The cover artwork
The session began at 11.35am. Macmillan positioned a stepladder in the middle of Abbey Road, and quickly took six photographs using his Hasselblad camera while a policeman stopped traffic from passing. He used a 50mm wide-angle lens, set at aperture f22 at 1/500 seconds.
In three of the pictures The Beatles were walking away from the studio; in the remainder they walked from right to left. In each of the shots the order was John Lennon, Ringo Starr, Paul McCartney, and George Harrison.
During shots 1, 2, 3, 4 and 6 the group were walking out of step. However, the fifth shot was perfect, and was selected by Paul McCartney for the album.
In the background an American tourist, Paul Cole, was pictured standing next to a police van. Cole was unaware he was pictured on a Beatles album cover until some time later. The Volkswagen Beetle car which was parked on the other side of the road was sold at auction in 1986 for £2,530, and is currently on display at the Autostadt museum in Wolfsburg, Germany.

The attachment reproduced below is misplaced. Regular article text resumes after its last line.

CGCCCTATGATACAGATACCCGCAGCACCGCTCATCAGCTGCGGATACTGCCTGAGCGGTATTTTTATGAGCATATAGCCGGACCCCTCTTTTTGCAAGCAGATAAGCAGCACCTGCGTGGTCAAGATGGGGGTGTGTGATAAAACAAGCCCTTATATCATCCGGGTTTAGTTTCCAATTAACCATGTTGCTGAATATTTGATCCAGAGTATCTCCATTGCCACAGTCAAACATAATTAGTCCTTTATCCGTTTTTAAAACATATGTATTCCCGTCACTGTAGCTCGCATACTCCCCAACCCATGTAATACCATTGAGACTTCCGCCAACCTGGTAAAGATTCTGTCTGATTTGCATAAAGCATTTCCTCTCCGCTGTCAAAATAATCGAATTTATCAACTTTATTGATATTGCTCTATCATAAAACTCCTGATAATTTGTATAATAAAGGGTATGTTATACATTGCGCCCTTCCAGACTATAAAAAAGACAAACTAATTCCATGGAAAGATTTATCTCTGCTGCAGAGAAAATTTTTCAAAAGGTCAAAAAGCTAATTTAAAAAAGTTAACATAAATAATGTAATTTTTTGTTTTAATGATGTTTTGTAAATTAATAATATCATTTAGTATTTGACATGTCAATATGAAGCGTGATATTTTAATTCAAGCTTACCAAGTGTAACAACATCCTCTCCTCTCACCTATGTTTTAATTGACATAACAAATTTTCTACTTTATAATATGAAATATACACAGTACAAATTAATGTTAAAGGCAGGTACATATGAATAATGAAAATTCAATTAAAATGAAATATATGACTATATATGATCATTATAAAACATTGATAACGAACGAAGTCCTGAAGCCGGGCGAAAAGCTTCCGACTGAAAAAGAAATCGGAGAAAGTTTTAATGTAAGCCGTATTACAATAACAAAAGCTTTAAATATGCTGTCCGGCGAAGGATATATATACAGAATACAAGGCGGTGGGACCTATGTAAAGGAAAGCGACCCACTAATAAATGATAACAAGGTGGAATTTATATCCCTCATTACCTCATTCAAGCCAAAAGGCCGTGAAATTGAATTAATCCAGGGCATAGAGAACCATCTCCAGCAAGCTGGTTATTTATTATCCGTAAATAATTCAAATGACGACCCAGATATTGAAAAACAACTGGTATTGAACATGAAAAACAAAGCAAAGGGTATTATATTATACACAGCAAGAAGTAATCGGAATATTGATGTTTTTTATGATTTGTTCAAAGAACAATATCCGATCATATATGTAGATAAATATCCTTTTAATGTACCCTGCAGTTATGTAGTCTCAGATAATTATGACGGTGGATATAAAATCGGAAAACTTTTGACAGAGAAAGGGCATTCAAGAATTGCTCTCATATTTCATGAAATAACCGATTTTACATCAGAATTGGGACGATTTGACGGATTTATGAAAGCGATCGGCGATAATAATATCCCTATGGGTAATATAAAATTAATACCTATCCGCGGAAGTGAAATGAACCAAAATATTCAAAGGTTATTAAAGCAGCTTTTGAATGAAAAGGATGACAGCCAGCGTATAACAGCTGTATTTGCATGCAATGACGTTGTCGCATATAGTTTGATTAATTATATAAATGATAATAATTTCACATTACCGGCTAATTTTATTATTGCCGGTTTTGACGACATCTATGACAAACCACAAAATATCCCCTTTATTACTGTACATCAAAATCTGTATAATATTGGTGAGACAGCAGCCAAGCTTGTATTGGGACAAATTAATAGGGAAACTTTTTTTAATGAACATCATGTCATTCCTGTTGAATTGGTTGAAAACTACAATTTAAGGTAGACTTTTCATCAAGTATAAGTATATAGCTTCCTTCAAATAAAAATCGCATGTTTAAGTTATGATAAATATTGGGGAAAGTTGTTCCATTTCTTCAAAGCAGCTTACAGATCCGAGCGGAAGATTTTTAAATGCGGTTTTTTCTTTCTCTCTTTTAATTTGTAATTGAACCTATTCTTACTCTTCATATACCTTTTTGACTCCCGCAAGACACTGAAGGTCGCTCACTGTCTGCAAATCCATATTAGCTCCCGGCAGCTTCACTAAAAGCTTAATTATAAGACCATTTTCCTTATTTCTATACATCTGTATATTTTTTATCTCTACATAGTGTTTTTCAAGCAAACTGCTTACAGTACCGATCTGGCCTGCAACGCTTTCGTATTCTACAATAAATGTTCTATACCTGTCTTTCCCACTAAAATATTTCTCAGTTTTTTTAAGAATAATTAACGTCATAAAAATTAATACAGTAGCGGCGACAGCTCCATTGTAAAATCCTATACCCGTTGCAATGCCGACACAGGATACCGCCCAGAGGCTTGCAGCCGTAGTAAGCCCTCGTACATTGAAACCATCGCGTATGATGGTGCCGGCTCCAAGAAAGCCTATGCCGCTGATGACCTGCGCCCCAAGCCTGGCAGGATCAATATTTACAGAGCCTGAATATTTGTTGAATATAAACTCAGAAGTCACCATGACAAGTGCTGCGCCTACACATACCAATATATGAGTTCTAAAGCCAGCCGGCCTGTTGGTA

’Paul is dead’
Paul McCartney wore sandals for the first two shots taken by Iain Macmillan, but afterwards took them off and walked barefoot. This action became one of the ‘clues’ in the Paul Is Dead myth, which began in September 1969.
There were said to be three clues on the front cover:
- The order in which The Beatles walked was said to make reference to a funeral procession, with John Lennon dressed all in white as a priest; Ringo Starr in a black suit as an undertaker; McCartney being barefoot, as many corpses would have been buried; and George Harrison following as a gravedigger. McCartney was also out of step with the others, with his eyes closed.
- McCartney was pictured holding a cigarette with his right hand. However, it was well known that he was left-handed, suggesting that an impostor was in his place.
- A Volkswagen Beetle car in the background has the numberplate LMW 28IF. LMW was taken to mean ‘Linda McCartney weeps’, and 28IF was interpreted as referring to Paul’s age if he had lived. However, at the time of Abbey Road’s release in 1969 he would have been 27, rather than 28.
Furthermore, on the back cover a ghostly face, fancifully believed by some to be the Grim Reaper, is cast by a shadow onto the wall next to The Beatles’ name.